Thursday, November 30, 2023

Table Runner 3

My winter table runner wove up quickly and turned out well, I think.

Like table runner 2, it's reversible.

And it's complementary to the Blue Willow design.

Project Particulars:

  • Weave structure: Traditional crackle (overshot manner)
  • Pattern: "Scandinavian Favorite," treadling I from Marguerite Porter Davison's A Handweaver's Pattern Book
  • Yarns: 
    • warp and tabby weft: blue 8/2 cotton
    • pattern weft: white 6/2 cotton
  • Sett: 24 e.p.i.
  • Finished size: 13.5 by 40 inches including fringe
Notes and Observations:
  • Sett: I chose 24 e.p.i. based on sampling. Even though I tried for a hard beat,  I found that the motifs were elongated rather than square. I do like the density of the fabric, though.
  • Selvedges: are okay, but I'd like them to be neater. I need to become more consistent in switching from one shuttle to the other with each pick and how the threads overlay.
  • I'm ready to move on to something visually more interesting.
Table Runner 3 © November 2023

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Monday, November 27, 2023

Busy Hands, Listening Mind

I'm not very good at multitasking. Not in general, anyway, and especially not when concentration is required. My family has learned not to talk at me when I'm cooking, because I inevitably do things like forget ingredients, forget to stir the pot, or because it otherwise delays the meal while I attempt to pay attention and respond.

Even so, fiber arts activities tend to be rhythmic in nature. Knitting, spinning, crocheting, and weaving occupy one's hands, and unless it's a complicated pattern that requires counting or concentration, they allow for things like conversation, watching a movie, or listening. It was due to my return to weaving that I discovered that my local library does not have a terribly impressive selection of CD audiobooks. It appears that downloadable books are what's popular now. 

One evening, I searched for free online audiobooks, and I discovered LibriVox. LibriVox is a website of human recorded books (as opposed to computer read books, which I find difficult to listen to.) These books are in the public domain, i.e. mostly written before 1923 for which copyrights have expired. It's a huge collection of well over 18,500 recordings of all genres. Everything is recorded by volunteers. Books can be listened to online or downloaded from either the LibriVox website, or from the Internet Archive. It's a fantastic resource!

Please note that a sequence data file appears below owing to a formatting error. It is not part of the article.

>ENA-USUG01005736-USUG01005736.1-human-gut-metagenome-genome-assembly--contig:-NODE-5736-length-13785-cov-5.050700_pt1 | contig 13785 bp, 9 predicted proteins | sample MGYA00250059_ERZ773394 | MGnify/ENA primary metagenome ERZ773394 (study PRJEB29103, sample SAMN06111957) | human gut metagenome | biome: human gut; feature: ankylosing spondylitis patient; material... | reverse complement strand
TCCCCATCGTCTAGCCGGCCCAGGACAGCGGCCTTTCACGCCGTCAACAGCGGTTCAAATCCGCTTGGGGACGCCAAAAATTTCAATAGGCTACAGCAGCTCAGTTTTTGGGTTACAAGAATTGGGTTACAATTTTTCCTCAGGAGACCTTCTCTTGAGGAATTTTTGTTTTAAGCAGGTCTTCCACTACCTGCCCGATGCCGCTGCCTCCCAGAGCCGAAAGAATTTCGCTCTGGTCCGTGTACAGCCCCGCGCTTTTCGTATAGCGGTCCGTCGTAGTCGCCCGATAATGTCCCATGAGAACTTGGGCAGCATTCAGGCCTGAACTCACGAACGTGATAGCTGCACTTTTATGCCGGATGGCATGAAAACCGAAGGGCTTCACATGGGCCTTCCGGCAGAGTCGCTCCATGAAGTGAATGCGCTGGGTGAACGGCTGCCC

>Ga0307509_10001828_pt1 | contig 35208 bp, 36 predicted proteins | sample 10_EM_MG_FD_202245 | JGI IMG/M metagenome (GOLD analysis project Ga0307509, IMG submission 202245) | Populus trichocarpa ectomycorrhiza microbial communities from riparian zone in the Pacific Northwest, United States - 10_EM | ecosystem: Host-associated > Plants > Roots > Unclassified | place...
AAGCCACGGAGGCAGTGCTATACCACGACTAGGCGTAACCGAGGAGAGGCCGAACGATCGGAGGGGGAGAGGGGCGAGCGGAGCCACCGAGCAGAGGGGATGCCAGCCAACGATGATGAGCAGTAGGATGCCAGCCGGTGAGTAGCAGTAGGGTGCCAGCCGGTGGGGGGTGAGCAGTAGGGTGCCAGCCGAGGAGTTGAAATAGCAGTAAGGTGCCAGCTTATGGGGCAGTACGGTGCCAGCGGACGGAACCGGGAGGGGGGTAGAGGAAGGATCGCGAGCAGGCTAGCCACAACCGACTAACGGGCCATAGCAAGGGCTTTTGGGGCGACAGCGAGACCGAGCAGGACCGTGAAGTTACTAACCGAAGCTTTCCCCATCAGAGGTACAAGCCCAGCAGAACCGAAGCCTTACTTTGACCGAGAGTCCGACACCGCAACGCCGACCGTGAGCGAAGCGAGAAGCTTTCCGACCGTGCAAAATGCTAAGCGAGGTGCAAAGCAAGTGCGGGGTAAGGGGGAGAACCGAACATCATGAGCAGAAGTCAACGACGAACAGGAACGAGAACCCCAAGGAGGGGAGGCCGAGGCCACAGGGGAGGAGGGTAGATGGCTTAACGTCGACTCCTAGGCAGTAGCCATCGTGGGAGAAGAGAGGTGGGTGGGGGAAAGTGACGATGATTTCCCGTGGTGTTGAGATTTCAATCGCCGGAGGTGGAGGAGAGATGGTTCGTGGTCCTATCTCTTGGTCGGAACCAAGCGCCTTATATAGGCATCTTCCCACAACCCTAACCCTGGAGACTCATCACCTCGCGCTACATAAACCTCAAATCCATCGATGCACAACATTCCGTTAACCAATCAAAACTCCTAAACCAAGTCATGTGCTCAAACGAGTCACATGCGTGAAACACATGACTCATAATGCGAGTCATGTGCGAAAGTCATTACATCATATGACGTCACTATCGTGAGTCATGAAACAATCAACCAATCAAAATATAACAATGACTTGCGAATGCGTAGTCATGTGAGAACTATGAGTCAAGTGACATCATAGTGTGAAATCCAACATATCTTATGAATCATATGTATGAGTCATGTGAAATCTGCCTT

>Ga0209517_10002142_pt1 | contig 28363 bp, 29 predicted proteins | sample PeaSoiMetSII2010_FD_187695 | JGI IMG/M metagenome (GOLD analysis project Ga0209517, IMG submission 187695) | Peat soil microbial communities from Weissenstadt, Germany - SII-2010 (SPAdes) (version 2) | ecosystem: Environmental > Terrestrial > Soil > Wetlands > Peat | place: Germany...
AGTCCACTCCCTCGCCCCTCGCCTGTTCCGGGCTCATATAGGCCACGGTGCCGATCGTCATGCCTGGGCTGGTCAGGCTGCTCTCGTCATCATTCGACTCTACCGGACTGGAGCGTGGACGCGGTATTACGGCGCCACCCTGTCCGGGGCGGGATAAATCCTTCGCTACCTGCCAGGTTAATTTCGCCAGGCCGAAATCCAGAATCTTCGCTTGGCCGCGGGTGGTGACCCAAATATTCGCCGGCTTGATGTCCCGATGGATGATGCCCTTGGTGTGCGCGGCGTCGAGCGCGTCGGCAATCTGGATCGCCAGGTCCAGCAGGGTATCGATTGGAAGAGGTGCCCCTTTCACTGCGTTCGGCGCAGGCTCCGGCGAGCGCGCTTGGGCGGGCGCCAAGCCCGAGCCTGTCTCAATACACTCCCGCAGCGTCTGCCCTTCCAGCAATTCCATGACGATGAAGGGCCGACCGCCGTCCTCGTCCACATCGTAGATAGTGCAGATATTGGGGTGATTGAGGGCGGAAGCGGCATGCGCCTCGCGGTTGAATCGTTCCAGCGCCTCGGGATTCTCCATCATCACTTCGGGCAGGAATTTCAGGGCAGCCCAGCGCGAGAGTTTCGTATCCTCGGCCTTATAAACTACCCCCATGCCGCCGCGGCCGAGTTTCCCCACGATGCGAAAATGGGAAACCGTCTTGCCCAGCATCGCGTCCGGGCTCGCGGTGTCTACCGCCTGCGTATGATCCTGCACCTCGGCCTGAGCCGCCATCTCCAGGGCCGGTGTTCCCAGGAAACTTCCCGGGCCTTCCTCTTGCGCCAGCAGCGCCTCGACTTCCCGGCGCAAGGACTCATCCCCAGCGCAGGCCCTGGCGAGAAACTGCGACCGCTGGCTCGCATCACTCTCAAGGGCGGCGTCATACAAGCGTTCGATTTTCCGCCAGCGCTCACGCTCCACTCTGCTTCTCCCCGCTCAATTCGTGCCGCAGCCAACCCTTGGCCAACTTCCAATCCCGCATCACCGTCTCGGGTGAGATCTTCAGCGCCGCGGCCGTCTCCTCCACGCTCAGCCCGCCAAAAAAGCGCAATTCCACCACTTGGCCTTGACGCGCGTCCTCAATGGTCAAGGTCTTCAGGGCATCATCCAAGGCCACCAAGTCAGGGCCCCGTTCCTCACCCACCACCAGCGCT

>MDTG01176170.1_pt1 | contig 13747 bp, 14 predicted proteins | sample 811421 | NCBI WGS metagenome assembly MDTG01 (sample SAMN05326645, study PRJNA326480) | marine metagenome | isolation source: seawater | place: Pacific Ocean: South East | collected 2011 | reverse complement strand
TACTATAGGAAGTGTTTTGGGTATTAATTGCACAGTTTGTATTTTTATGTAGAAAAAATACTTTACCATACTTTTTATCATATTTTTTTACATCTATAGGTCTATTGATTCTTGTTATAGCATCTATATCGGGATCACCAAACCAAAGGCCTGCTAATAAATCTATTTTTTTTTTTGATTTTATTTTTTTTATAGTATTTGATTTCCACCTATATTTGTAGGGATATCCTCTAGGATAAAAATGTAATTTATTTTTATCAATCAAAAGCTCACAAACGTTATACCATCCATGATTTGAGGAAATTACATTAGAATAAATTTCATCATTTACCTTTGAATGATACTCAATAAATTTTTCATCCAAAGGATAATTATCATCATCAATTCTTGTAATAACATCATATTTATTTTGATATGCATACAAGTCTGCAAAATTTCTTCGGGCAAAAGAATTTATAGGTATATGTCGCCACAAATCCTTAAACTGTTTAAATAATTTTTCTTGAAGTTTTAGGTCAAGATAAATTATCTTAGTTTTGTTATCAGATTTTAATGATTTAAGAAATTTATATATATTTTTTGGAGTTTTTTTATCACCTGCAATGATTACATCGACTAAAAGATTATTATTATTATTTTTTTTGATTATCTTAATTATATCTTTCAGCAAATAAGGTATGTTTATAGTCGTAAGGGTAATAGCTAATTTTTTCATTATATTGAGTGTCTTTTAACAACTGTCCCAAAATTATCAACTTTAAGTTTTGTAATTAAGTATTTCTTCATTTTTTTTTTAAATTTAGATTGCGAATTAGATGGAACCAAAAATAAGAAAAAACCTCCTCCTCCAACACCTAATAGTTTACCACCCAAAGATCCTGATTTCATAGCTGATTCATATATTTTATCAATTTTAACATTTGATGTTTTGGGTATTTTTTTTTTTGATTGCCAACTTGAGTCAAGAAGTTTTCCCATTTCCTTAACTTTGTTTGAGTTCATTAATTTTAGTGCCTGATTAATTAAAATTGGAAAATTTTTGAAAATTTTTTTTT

Right now, I'm listening on my computer, but it would be nice to have something portable. The last such device I had, was back when walkmans were popular, which I don't think are even around any more. If someone can pass on some suggestions for a listening device, I'd appreciate it.

Friday, November 24, 2023

And One For Me

After finishing my two table runners, I decided to weave a third table runner for myself, one that I can tie onto my last warp. The weave structure is crackle, and the color scheme is blue and white, inspired from my Blue Willow dishes.

My autumn table runner was one of my very first weaving projects and predates my blog.

The weave pattern is still Scandinavian Favorite, so named because it's found in many old Swedish weaving books. I'm using a different treadling than my last table runner, however.

Warp & tabby weft are blue 8/2 cotton
Pattern weft is white 6/2 cotton

Could they pass for snowflakes? Probably not, but I'll be happy to have it anyway. After years of using the dining room to store furniture and boxes while we renovated other parts of the house, I've finally cleared it out and can use it as a dining room again. I've been wanting to weave more for the home, and this is a good start. Maybe one of these days I'll tackle weaving fabric for new dining room drapes. Crackle would be a good one for that, I'm thinking. 

And One For Me © Nov. 2023

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Tuesday, November 21, 2023

Table Runner 2 Off the Loom

My second crackle table runner is finished at last. 

The pattern is one of the Scandinavian Favorite treadling options.

Finished size 13.75 inches by 40 inches (including fringe).

And it's reversible! Another plus for the recipient, I hope. 

It's a relief to have my Christmas gift weaving done! Although there's still time to maybe weave a couple of scarves or something. I'll have to double check my list.

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Saturday, November 18, 2023

End of Warp Sampling

I made this warp a little longer than the amount calculated to weave the project. I had in mind to do a little end of warp sampling, so I could experiment with some of the crackle manners of weaving.